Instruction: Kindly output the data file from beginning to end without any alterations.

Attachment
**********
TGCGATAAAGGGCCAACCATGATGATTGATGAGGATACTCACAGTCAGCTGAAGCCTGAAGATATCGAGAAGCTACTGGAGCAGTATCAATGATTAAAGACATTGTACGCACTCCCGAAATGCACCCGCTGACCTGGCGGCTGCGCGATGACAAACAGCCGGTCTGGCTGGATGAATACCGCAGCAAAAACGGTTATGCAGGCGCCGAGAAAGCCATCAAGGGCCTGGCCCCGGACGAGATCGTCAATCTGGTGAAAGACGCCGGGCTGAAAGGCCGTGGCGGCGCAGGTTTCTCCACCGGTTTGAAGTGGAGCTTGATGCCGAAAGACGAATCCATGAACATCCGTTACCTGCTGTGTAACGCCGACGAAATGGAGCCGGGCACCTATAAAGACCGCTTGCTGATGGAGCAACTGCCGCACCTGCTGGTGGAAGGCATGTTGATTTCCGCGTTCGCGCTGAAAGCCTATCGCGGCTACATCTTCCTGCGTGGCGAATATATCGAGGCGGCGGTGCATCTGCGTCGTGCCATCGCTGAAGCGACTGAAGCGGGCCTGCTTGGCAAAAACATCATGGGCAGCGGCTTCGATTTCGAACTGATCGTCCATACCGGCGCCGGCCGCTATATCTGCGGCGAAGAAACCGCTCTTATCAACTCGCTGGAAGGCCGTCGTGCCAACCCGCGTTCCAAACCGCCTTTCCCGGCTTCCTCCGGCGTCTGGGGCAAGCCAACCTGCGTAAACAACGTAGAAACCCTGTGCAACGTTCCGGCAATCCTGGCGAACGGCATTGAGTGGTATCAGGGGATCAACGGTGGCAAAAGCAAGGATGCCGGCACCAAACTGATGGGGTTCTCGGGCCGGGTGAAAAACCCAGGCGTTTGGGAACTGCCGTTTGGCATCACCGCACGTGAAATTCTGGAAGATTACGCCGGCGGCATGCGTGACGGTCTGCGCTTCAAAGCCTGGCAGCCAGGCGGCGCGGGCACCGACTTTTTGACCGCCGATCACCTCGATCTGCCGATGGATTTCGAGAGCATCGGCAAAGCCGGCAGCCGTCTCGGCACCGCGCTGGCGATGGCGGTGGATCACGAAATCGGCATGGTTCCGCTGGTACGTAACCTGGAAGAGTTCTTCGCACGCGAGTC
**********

TGCGATAAAGGGCCAACCATGATGATTGATGAGGATACTCACAGTCAGCTGAAGCCTGAAGATATCGAGAAGCTACTGGAGCAGTATCAATGATTAAAGACATTGTACGCACTCCCGAAATGCACCCGCTGACCTGGCGGCTGCGCGATGACAAACAGCCGGTCTGGCTGGATGAATACCGCAGCAAAAACGGTTATGCAGGCGCCGAGAAAGCCATCAAGGGCCTGGCCCCGGACGAGATCGTCAATCTGGTGAAAGACGCCGGGCTGAAAGGCCGTGGCGGCGCAGGTTTCTCCACCGGTTTGAAGTGGAGCTTGATGCCGAAAGACGAATCCATGAACATCCGTTACCTGCTGTGTAACGCCGACGAAATGGAGCCGGGCACCTATAAAGACCGCTTGCTGATGGAGCAACTGCCGCACCTGCTGGTGGAAGGCATGTTGATTTCCGCGTTCGCGCTGAAAGCCTATCGCGGCTACATCTTCCTGCGTGGCGAATATATCGAGGCGGCGGTGCATCTGCGTCGTGCCATCGCTGAAGCGACTGAAGCGGGCCTGCTTGGCAAAAACATCATGGGCAGCGGCTTCGATTTCGAACTGATCGTCCATACCGGCGCCGGCCGCTATATCTGCGGCGAAGAAACCGCTCTTATCAACTCGCTGGAAGGCCGTCGTGCCAACCCGCGTTCCAAACCGCCTTTCCCGGCTTCCTCCGGCGTCTGGGGCAAGCCAACCTGCGTAAACAACGTAGAAACCCTGTGCAACGTTCCGGCAATCCTGGCGAACGGCATTGAGTGGTATCAGGGGATCAACGGTGGCAAAAGCAAGGATGCCGGCACCAAACTGATGGGGTTCTCGGGCCGGGTGAAAAACCCAGGCGTTTGGGAACTGCCGTTTGGCATCACCGCACGTGAAATTCTGGAAGATTACGCCGGCGGCATGCGTGACGGTCTGCGCTTCAAAGCCTGGCAGCCAGGCGGCGCGGGCACCGACTTTTTGACCGCCGATCACCTCGATCTGCCGATGGATTTCGAGAGCATCGGCAAAGCCGGCAGCCGTCTCGGCACCGCGCTGGCGATGGCGGTGGATCACGAAATCGGCATGGTTCCGCTGGTACGTAACCTGGAAGAGTTCTTCGCACGCGAGTC